But I think what Barkey has created is a "comedy" in the old French sense of the word: "Few Things" is a dance play that, as brilliantly vast in its landscape as is the color range of the oversized Chinese-style lanterns which ring the stage, communicates that the whimpering and the cardboard penises, the close-yet-so-far biting at underwear, the Tourette's syndrome guy who you can't avert your eyes from even as he's screaming in your face FUCK YOU!, the middle-aged man with the atypical dancer's body flexing his arms, doing jumping jacks and faux karate hi-yas, and flouncing his naked tummy with the same brio that more toned dancers might flex their washboard versions, the cool sleek woman in the lime-green kimono -- it's all part of a day in the life, the "Few Things" that -- the good and the bad -- make a life for us.

All the above I wrote last night. Dreamland brought more insight: In mine -- as perhaps in yours -- the "basement" of my mother's house has always been a cavernous, dank, dark, scary place, with goblins lurking, which I've dreaded to enter. (As dream images go, this one is fairly obvious -- the basement being the place where the family secrets are kept, the things you know in the back of your mind are there, but are afraid to research for. In other words, you don't wanna go there.)

So this dream involved a delegation -- perhaps from some organization combining the best parts of the United Nations and the circus -- staying at my mom's old house in Noe Valley, San Francisco. In the morning, someone revealed to me, hidden on the back of the elephant, five tiger cubs, in a blanket. I wanted to pet them, they were so cute, but they were also tigers. For some reason it was a secret that they were there. The elephant kept straying down 25th Street; I remember wanting to remind the man or woman, Hey, um, your elephant is wandering away.... He told me that he had found a perfect place in the house in which to house the tigers: It was a room, real but which I'd forgotten about, in the basement, which we'd made (in real life) into my room my last years living at my mom's house. It had a thick plush 70s-style orange carpet. (Why is the radio playing only the thumpy part of Rite of Spring now???) It was very light. And wood. I had parties there and my stereo and my first kiss. We could look down on it from a hole in the floor between the kitchen and dining room. It was very light.

In this morning, too, as Paris is coming to life, and I no longer feel icky, though it is dewy dampy outside, from Grace Ellen Barkey's new non-"Miraculous Mandarin" but ever more miraculous dance, two moments and one bit of dialogue stand in relief, like the strongest images of a dream which remain, unforgettable, imprinted in your heart, when you wake up.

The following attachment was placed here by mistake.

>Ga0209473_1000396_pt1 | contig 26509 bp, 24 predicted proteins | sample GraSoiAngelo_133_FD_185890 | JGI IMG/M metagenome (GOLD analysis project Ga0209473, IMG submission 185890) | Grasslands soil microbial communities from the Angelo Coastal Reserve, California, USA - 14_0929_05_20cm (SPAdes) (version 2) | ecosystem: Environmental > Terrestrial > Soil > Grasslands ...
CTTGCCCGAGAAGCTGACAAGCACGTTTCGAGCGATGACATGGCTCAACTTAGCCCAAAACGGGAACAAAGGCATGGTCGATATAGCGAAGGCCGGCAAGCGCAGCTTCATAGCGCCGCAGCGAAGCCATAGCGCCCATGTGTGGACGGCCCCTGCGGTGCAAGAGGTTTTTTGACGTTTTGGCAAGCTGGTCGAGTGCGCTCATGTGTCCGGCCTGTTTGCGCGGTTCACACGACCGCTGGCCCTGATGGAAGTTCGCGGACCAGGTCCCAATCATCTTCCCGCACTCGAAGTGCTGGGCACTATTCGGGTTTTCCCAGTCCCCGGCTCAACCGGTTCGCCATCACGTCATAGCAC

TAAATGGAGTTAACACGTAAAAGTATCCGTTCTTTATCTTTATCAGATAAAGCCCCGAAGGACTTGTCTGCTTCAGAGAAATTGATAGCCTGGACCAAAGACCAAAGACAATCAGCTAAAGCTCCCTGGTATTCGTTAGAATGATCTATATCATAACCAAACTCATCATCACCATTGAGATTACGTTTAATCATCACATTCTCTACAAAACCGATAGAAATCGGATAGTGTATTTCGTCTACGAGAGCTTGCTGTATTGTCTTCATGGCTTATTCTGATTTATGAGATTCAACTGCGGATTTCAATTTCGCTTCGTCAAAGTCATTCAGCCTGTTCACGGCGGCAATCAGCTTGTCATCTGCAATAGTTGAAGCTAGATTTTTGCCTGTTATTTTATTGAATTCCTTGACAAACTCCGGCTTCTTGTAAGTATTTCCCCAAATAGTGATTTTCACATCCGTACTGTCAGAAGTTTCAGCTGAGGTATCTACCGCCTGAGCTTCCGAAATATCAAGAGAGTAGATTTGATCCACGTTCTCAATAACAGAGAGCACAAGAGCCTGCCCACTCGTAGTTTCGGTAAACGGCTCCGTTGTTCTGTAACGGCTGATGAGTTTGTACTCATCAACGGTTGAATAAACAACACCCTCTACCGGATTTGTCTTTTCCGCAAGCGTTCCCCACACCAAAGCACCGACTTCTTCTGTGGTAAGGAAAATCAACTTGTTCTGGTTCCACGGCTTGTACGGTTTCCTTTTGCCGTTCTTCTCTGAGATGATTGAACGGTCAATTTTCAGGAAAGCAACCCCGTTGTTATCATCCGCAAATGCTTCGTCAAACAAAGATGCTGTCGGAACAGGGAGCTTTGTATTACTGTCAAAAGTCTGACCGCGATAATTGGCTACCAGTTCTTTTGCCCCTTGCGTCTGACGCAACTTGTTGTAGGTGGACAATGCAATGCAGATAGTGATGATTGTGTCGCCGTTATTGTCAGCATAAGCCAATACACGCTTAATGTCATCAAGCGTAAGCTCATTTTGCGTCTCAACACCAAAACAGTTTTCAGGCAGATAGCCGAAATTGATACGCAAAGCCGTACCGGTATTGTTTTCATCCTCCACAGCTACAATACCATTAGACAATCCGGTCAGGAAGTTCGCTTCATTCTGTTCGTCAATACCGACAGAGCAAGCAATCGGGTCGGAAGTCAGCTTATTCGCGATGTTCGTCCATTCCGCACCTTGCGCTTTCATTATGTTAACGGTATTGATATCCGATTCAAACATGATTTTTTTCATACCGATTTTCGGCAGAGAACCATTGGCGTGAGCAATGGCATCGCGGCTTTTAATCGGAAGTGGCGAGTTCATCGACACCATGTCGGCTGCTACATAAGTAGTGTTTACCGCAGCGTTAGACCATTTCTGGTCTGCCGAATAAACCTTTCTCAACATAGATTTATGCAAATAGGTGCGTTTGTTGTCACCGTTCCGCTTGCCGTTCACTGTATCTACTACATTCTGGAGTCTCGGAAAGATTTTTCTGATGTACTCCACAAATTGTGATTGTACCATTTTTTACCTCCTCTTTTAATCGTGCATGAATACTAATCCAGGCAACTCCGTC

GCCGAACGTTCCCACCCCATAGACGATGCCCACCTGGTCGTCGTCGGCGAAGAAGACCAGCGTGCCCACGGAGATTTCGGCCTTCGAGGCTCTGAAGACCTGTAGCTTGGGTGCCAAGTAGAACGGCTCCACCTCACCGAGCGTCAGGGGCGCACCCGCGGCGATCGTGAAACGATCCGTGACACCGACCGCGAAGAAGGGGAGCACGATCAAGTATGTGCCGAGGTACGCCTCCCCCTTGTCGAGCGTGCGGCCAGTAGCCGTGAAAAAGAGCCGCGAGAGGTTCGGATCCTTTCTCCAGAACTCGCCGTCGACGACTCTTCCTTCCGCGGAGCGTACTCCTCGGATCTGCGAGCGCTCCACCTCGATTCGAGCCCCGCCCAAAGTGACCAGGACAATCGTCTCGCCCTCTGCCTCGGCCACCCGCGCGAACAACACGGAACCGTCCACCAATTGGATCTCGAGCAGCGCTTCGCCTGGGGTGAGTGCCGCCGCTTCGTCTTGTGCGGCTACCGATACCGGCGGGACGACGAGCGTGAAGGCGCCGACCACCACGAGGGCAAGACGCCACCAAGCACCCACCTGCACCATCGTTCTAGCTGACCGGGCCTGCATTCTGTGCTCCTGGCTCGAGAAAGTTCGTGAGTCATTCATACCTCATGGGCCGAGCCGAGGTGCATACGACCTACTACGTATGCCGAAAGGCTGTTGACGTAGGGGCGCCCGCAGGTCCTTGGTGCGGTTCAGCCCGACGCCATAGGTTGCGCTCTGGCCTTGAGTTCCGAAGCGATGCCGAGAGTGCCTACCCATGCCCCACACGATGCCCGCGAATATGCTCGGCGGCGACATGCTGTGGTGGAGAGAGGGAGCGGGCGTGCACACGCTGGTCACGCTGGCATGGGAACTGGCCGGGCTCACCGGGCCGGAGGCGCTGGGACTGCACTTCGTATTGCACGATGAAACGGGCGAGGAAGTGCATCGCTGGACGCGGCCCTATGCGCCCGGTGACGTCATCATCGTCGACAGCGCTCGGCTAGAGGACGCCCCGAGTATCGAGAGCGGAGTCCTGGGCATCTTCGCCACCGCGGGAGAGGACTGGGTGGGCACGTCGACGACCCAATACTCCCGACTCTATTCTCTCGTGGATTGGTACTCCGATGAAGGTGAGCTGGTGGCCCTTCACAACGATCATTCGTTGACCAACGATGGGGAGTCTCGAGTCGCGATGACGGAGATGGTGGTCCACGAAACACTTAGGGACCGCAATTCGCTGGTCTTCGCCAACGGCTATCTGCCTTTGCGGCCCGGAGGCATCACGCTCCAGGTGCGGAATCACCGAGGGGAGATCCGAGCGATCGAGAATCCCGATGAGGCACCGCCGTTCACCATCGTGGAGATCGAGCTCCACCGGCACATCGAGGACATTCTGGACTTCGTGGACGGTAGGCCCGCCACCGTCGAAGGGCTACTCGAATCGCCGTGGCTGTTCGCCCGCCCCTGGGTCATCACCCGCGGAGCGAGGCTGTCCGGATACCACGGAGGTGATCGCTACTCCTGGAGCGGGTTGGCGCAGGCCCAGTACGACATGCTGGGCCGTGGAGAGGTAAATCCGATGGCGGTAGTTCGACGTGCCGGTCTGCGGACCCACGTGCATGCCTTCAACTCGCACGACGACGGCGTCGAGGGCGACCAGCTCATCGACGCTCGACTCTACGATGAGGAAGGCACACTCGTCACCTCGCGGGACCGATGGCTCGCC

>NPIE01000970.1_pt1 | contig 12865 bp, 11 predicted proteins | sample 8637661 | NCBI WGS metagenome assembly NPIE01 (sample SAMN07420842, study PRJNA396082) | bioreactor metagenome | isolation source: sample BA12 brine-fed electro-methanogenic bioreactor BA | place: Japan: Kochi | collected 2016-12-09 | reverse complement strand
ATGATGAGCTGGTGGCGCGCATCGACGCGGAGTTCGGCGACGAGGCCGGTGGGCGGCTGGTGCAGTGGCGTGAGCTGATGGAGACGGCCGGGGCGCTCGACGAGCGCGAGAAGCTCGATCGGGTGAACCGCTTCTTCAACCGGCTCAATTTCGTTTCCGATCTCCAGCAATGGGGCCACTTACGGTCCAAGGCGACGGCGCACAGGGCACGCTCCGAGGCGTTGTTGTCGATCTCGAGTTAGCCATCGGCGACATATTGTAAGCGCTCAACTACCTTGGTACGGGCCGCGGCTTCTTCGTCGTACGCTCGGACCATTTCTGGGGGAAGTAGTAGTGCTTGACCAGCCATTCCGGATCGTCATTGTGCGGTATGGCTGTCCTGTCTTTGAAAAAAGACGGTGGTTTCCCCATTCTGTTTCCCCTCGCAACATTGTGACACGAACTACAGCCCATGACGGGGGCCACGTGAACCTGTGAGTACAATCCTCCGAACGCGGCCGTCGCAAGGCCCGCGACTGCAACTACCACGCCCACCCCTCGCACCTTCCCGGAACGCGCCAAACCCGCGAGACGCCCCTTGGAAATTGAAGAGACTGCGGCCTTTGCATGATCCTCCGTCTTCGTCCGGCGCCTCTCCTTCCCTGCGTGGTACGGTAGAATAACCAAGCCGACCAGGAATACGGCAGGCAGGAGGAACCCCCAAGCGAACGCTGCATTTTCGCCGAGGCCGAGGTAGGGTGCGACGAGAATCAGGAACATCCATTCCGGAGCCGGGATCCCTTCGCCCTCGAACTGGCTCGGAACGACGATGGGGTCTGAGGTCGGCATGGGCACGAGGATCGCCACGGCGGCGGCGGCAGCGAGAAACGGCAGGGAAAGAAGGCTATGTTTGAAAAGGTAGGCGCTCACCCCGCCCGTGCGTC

In general, a conversation with a dancer confirmed afterwards, while the music has changed, and the meaning expanded, much of the original action of Barkey's take on Bartok's "Miraculous Mandarin" is retained. The beginning, however, seems new. Before the distribution of underwear, costume and set designer Lot Lemm steps onto the stage and plays some slides. These are of water, a sea, and a man in the sea. On a pastel blue that could be straight from "Swimmy," suddenly the outline of a man, enlarged from a cut-out, is seen swimming inside the waves. Then Tijen Lawton is summoned on stage, appearing in full bathing suit and goggles regalia, mounting a table and mugging as she flaps her arms.

Later in this dance-theater creation, Barkey's courtesan is lead about the stage by Versnel (upright, not on all fours), this way: He cradles (or is it clutches intractably?) her head in his palms, walking backwards, as she, leaning back so that her body is almost parallel to the ground, propels herself backwards, only with her feet, he taking the rest of her weight through her head. Her hands protectively squish her kimono bunched in her chest, clutching and unclutching. Then slowly one hand lets go, and in that hand, we see all the tension, as it almost undetectably clutches and releases. We see it too in a moment downstage center, when she tilts her head sideways, it still in his palms, and looks straight out at us. It is a fearful look, but yet, in this canvas of life's extremes -- from the fuck yous to the fucking, it's contradictions hinted at by e.e. cummings poems that salute the beauty in its krassness, and a tale of another mandarin who, told by a courtesan he had to visit 100 nights before he could sleep with her, and on the 100th night, didn't return (but this is not a mandarin, this is a poodle, a narrator reminds us) -- this canvas, Grace Ellen Barkey's world, ultimately invites us to let go and fall, into the water, to swim and even let ourselves be buffeted about by its currents. After all, as we're told, death is just a guy in a cafe having a coffee and laughing at the life he sees going on about him, an amused glint in his eye.